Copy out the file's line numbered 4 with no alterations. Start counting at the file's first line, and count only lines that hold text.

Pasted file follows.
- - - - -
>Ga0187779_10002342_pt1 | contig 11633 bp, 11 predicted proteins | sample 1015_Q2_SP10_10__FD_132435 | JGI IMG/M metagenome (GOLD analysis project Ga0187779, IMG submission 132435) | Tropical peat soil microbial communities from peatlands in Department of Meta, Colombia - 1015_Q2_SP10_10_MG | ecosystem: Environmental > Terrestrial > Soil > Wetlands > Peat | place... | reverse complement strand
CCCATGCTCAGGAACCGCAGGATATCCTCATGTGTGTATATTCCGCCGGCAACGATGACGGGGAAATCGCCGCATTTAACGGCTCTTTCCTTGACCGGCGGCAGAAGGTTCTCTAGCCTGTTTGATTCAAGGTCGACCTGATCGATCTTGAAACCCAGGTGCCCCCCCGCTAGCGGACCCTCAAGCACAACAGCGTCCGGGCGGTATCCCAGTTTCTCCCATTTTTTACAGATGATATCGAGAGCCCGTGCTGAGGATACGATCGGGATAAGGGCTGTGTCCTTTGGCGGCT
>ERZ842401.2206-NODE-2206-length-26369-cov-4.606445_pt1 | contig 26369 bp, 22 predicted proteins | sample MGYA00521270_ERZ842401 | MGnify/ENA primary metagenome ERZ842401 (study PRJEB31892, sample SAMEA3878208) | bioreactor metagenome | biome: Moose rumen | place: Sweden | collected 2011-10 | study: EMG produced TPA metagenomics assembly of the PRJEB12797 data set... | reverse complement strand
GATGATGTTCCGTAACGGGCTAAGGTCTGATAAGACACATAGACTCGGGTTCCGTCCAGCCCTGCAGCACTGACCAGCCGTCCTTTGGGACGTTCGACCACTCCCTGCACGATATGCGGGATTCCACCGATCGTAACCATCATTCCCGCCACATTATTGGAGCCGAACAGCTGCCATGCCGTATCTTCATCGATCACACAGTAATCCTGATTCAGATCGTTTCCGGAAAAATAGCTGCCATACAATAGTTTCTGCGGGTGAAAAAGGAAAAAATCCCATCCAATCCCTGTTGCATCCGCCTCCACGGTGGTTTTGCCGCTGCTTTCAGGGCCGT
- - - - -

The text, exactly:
GATGATGTTCCGTAACGGGCTAAGGTCTGATAAGACACATAGACTCGGGTTCCGTCCAGCCCTGCAGCACTGACCAGCCGTCCTTTGGGACGTTCGACCACTCCCTGCACGATATGCGGGATTCCACCGATCGTAACCATCATTCCCGCCACATTATTGGAGCCGAACAGCTGCCATGCCGTATCTTCATCGATCACACAGTAATCCTGATTCAGATCGTTTCCGGAAAAATAGCTGCCATACAATAGTTTCTGCGGGTGAAAAAGGAAAAAATCCCATCCAATCCCTGTTGCATCCGCCTCCACGGTGGTTTTGCCGCTGCTTTCAGGGCCGT